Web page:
A condom is a type of birth control (contraceptive) that is worn during intercourse to prevent pregnancy and the spread of some sexually transmitted diseases (STDs), such as:

See also: Female condoms


Other than a vasectomy, the condom is the only available method of birth control for men.

A condom blocks sperm from coming in contact with the inside of the vagina, where it could reach an egg. (If sperm reaches an egg, pregnancy can result.) A condom also prevents disease-causing substances from spreading from one person to another.

The male condom is a thin cover that fits over a man's erect penis. Condoms are made of:

  • Animal skin (does not protect against the spread of infections)
  • Latex rubber
  • Polyurethane


If a condom is used regularly and correctly, it should prevent pregnancy 97% of the time, and prevent the spread of most STDs. The actual effectiveness among users, however, is only 80 - 90%. This is due to:

  • Break in condom due to manufacturing problems (rare)
  • Failure to use a condom during each act of intercourse
  • Occasional tear of a condom during intercourse
  • Semen spilling from a condom during withdrawal
  • Waiting too long to put a condom on the penis (penis comes into contact with vagina before condom is on)

Condoms that contain spermicides may slightly further reduce the risk of pregnancy. However, they are no more likely to reduce the risk of HIV or STDs than condoms lubricated with other substances.

Condoms are available without a prescription and are inexpensive. You can buy them at most drugstores, in vending machines in some restrooms, by mail order, and at certain health care clinics.


  • Allergic reactions to latex condoms are rare, but they do occur. (Changing to condoms made of polyurethane or animal membranes may help.)
  • Friction of the condom may reduce stimulation of the clitorus and lubrication, making intercourse less enjoyable or even uncomfortable. (Lubricated condoms may reduce this problem.)
  • Intercourse also may be less pleasurable because the man must pull out his penis right after ejaculation.
  • Since the condom must be put on when the penis is erect, but before contact is made between the penis and vagina, there is usually a brief interruption during foreplay. Many couples solve the problem by making the process of placing the condom on the penis part of foreplay.
  • The woman is not aware of warm fluid entering her body (important to some women, not to others).


For the best protection, the condom must be put on before the penis comes into contact with or enters the vagina (because pre-ejaculation fluids carry both sperm and disease).

  • Remove the condom from its package, being careful not to tear or poke a hole in it while opening the package.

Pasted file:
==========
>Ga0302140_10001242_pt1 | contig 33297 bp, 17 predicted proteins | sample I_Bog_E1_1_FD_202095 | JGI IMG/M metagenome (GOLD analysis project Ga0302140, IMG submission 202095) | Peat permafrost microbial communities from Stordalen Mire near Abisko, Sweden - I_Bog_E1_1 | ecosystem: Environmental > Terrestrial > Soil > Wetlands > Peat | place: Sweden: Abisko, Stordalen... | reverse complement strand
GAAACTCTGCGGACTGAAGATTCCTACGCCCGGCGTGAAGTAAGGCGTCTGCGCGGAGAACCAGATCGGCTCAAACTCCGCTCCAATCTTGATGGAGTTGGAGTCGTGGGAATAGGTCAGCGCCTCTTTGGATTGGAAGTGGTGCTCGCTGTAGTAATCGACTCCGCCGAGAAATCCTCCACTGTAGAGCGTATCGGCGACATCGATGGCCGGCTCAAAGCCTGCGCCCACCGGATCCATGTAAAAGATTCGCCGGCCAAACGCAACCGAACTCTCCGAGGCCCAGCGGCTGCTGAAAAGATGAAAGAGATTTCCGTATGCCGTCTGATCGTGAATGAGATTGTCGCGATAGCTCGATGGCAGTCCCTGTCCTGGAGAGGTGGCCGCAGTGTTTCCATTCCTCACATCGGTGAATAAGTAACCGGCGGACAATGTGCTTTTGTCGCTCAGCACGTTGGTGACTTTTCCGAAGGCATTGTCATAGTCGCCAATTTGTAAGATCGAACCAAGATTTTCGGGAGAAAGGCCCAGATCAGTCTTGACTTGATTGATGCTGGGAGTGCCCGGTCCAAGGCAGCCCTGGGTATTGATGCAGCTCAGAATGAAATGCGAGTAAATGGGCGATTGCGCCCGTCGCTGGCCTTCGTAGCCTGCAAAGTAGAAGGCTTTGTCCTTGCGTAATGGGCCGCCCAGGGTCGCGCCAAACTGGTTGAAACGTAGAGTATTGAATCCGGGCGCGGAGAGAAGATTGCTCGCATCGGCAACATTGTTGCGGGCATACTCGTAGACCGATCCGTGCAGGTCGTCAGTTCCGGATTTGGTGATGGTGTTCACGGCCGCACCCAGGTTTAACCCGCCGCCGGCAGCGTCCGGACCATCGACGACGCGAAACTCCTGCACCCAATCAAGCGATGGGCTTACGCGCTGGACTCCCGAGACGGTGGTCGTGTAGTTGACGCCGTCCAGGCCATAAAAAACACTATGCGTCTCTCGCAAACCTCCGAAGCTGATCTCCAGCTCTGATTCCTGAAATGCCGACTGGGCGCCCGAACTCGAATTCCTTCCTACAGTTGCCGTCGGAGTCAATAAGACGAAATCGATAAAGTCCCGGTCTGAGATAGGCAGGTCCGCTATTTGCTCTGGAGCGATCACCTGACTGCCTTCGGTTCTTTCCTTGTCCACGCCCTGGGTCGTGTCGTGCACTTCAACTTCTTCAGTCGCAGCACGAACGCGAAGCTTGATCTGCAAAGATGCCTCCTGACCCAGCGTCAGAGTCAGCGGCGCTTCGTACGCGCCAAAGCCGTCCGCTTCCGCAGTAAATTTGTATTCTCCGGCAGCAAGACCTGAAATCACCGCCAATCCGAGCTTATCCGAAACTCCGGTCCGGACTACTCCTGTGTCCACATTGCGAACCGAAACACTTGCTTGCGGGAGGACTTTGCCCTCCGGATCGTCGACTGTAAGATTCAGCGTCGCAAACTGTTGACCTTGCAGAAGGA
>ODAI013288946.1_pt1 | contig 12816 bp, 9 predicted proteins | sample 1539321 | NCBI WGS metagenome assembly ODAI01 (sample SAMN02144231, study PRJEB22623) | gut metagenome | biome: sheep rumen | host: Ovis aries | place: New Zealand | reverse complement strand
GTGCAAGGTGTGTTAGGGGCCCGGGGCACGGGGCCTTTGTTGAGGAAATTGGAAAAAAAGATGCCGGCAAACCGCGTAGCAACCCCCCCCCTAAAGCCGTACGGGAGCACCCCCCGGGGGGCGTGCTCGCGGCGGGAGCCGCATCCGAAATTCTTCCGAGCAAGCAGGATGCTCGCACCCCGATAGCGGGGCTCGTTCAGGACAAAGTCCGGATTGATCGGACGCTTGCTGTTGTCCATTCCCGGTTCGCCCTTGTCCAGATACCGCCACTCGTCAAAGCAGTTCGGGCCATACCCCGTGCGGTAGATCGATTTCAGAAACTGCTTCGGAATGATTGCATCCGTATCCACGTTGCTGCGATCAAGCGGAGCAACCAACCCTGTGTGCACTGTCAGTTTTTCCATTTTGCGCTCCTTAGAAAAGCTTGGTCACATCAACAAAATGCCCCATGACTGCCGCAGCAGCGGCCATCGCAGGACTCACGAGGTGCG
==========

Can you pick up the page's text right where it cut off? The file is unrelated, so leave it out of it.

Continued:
• If the condom has a little tip (receptacle) on the end of it (to collect semen), place the condom against the top of the penis and carefully roll the sides down the shaft of the penis. If there is no tip, be sure to leave a little space between the condom and the end of the penis. Otherwise, the semen may push up the sides of the condom and come out at the bottom before the penis and condom are pulled out. Be sure there is not any air between the penis and the condom. This can cause the condom to break.
  • Some people find it helpful to unroll the condom a little before putting it on the penis. This leaves plenty of room for semen to collect and prevents the condom from being stretched too tightly over the penis.
  • After ejaculation, remove the condom from the vagina. The best way is to grasp the condom at the base of the penis and hold it as the penis is pulled out.


  • Make sure condoms are available and convenient. If no condoms are handy at the time of a sexual encounter, you may be tempted to have intercourse without one.
  • Use each condom only once.
  • Do not carry condoms in your wallet for long periods of time. Replace them every once in a while. Friction from opening and closing your wallet, and from walking (if you carry your wallet in your pocket) can lead to tiny holes in the condom. Nevertheless, it is better to use a condom that has been in your wallet for a long time than to not use one at all.
  • Don't use a condom that is brittle, sticky, or discolored. These are signs of age, and old condoms are more likely to break.
  • If a condom package is damaged, don't use the condom because it also may be damaged.
  • Do not use a petroleum-based substance such as Vaseline as a lubricant. These substances break down latex, the material in some condoms.
  • If you feel a condom break during intercourse, stop right away and put on a new one. Remember, ejaculation does not have to occur for a pregnancy to result (pre-ejaculatory fluids can contain active sperm), or for a disease to be transmitted.
  • If ejaculation occurs with a broken condom, insert a spermicidal foam or jelly to help reduce the risk of pregnancy or passing an STD. You can also contact your health care provider or pharmacy about emergency contraception ("morning-after pills").
  • Store condoms in a cool, dry place away from sunlight and heat.

Alternative Names

Prophylactics; Rubbers; Male condoms


Espey E, Ogburn T, Fotieo D. Contraception: What every internist should know. Med Clin North Am. 2008; 92:1037-1058.

Faculty of Family Planning and Reproductive Health Care Clinical Effectiveness Unit. Male and female condoms. London (UK): Faculty of Family Planning and Reproductive Health Care: 2007 Jan 17. Accessed 2/12/2010.

Update Date: 2/12/2012

Reviewed by: Linda J. Vorvick, MD, Medical Director, MEDEX Northwest Division of Physician Assistant Studies, University of Washington, School of Medicine. Also reviewed by David Zieve, MD, MHA, Medical Director, A.D.A.M., Inc.

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